So, for those who don’t know – an ECG is where you go (to your GP) and they stick lots of sticky pads all over your body and measure your heart rate. This is because those with ED’s will often have heart irregularities, like a heart-rate too quick or too slow. Deep in my disorder around fourteen months ago, my heart rate was very slow due to over-exercising (yeah, that can happen!), but this time, it was looking pretty healthy (#winning). It’s important to ask for an ECG if you think you may have an eating disorder – even if you feel you don’t ‘look underweight’, your heart can suffer from lack of nutrients, and it’s important to keep an eye on it.
A DEXA scan scans your bones to check their density. When people develop ED’s whilst their bones are still growing and developing (aka teens – twenties), it can lead to osteopena and osteoporosis. DEXA scans are super quick and easy – you lie on a table and put your legs on a raised block. It takes maybe ten minutes, if that. It does not involve getting in a tunnel. But, if you’re very lucky (and you forget to wear a non-underwired bra), you might get to rock one of these cool hospital scrub gowns.
My radiologists were hilarious and super interested in my writing: in fact, both of them jotted down my name and book title to ‘buy it when it’s published!’. So, uh, I guess I have to get it published now, if only to save me the embarrassment…! It’s always lovely to have good chat and banter with hospital staff: they make a routine check-up an actual enjoyable experience.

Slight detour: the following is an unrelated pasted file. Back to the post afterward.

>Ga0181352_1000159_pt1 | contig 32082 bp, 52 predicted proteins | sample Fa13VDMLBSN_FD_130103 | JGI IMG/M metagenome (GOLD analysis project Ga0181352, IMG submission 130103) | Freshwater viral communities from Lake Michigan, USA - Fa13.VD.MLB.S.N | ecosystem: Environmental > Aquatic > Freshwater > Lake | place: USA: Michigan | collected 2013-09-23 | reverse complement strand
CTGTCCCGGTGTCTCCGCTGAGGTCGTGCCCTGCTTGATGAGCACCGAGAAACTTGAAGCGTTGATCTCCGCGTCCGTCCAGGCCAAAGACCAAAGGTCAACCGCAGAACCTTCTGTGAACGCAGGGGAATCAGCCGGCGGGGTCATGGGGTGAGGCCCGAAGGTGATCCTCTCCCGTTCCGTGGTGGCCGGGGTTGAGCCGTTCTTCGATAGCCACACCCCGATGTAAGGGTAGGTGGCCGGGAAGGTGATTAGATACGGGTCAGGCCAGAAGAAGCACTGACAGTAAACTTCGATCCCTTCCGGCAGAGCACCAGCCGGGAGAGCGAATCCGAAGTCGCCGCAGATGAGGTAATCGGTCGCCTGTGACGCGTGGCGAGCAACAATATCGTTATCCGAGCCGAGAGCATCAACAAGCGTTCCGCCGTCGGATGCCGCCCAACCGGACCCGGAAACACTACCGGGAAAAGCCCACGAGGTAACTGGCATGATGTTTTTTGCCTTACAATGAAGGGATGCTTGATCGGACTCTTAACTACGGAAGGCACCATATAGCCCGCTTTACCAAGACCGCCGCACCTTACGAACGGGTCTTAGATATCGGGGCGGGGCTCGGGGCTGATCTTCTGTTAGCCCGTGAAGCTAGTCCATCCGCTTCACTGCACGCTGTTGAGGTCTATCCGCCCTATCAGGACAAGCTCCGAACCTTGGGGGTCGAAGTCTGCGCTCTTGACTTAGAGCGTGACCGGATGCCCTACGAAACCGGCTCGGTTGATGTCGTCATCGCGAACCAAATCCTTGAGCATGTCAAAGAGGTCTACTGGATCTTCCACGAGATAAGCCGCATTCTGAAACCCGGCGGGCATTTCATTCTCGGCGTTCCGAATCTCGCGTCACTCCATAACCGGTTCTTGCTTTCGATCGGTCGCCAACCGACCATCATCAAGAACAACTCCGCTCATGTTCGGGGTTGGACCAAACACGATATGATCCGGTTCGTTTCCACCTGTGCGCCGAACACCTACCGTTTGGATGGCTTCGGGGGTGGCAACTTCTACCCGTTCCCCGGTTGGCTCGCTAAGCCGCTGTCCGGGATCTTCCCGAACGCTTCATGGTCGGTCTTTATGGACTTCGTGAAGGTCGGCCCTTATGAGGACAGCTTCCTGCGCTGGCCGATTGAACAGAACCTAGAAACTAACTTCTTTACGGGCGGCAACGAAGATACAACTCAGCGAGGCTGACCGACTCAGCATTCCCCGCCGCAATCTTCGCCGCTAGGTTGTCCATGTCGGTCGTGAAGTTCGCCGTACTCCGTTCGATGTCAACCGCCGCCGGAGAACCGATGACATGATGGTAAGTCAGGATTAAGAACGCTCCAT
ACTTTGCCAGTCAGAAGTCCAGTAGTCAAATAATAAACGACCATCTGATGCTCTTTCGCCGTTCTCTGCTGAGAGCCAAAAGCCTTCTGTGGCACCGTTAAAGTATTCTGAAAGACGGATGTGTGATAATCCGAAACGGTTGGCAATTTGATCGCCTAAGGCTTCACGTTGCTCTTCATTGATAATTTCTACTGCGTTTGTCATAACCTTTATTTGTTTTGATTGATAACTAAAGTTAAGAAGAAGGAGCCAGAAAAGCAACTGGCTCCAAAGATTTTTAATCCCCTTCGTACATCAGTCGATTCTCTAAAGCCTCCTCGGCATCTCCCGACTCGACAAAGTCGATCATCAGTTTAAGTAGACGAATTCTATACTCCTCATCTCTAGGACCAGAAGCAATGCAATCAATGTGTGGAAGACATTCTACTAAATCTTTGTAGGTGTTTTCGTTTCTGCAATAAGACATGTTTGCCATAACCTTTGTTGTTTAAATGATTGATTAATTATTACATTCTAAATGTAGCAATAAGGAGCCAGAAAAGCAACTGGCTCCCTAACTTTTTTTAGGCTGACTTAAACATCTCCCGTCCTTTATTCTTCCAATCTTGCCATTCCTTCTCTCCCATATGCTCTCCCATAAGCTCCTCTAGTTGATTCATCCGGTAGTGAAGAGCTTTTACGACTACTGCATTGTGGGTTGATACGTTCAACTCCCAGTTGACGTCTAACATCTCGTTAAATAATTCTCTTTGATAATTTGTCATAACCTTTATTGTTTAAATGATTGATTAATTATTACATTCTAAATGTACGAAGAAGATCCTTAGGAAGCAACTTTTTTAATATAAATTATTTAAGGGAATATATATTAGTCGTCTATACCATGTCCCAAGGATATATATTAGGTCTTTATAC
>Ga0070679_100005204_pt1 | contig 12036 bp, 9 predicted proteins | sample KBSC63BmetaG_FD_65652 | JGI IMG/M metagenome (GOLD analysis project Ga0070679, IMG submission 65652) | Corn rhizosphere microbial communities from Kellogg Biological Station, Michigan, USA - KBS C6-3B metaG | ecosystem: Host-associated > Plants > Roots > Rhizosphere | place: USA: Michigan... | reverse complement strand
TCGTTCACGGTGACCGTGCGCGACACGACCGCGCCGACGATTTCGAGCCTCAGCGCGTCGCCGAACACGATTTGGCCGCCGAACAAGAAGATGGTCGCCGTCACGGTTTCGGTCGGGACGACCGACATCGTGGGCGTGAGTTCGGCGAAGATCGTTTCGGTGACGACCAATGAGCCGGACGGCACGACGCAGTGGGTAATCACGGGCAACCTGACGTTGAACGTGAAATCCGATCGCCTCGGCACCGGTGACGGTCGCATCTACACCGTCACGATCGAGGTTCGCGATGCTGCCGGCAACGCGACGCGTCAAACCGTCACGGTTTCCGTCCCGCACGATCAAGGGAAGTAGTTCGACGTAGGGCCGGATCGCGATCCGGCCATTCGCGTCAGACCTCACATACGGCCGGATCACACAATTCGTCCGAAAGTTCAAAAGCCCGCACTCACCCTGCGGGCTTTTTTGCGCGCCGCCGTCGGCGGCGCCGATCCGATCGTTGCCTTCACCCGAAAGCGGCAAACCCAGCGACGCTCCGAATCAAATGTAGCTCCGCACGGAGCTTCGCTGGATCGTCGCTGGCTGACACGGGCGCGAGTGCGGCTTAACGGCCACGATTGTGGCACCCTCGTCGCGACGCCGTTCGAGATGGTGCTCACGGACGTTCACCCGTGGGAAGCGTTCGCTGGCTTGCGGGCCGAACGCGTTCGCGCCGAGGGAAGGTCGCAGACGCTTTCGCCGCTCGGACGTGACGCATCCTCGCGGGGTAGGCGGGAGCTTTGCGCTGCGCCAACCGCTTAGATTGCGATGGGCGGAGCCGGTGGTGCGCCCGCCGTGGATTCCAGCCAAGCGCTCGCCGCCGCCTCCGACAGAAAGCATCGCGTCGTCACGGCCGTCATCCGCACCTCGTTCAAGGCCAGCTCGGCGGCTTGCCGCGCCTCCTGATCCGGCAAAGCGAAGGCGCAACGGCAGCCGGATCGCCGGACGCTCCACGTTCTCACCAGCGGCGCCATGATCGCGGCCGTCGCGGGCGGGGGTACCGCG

So, that’s my week for you! Lots of appointments, kind, friendly nurses, and laughter with some rad radiologists. It’s been wild; and I’ve mostly stuck to my new plans, so I’m calling this week a Recovery Win.
I also just want to throw it out there that my diagnosis of Atypical Anorexia Nervosa means that for most of my disorder, I was not underweight. A common misconception – and one that AAN sufferers often internalise – is that you have to be underweight to be ‘actually sick’. This isn’t true. If you can relate at all to what I’m talking about, I’d urge you to seek help. One of the nurses at the Bristol EDU once told me that AAN can often be more dangerous than other eating disorders, because your internal organs are suffering, but you might not ‘look the part’ and therefore not seek treatment. There’s a reason it has the highest mortality rate of any mental illness. You’ve nothing to lose by speaking to your GP. Trust your instincts and find freedom through honesty.
Thank you so much for your comments on #FreedomFriday’s COURAGE issue, it does – and always will – mean the world. As always, questions and feedback can be shot my way at email@example.com – as can submissions for #FreedomFriday.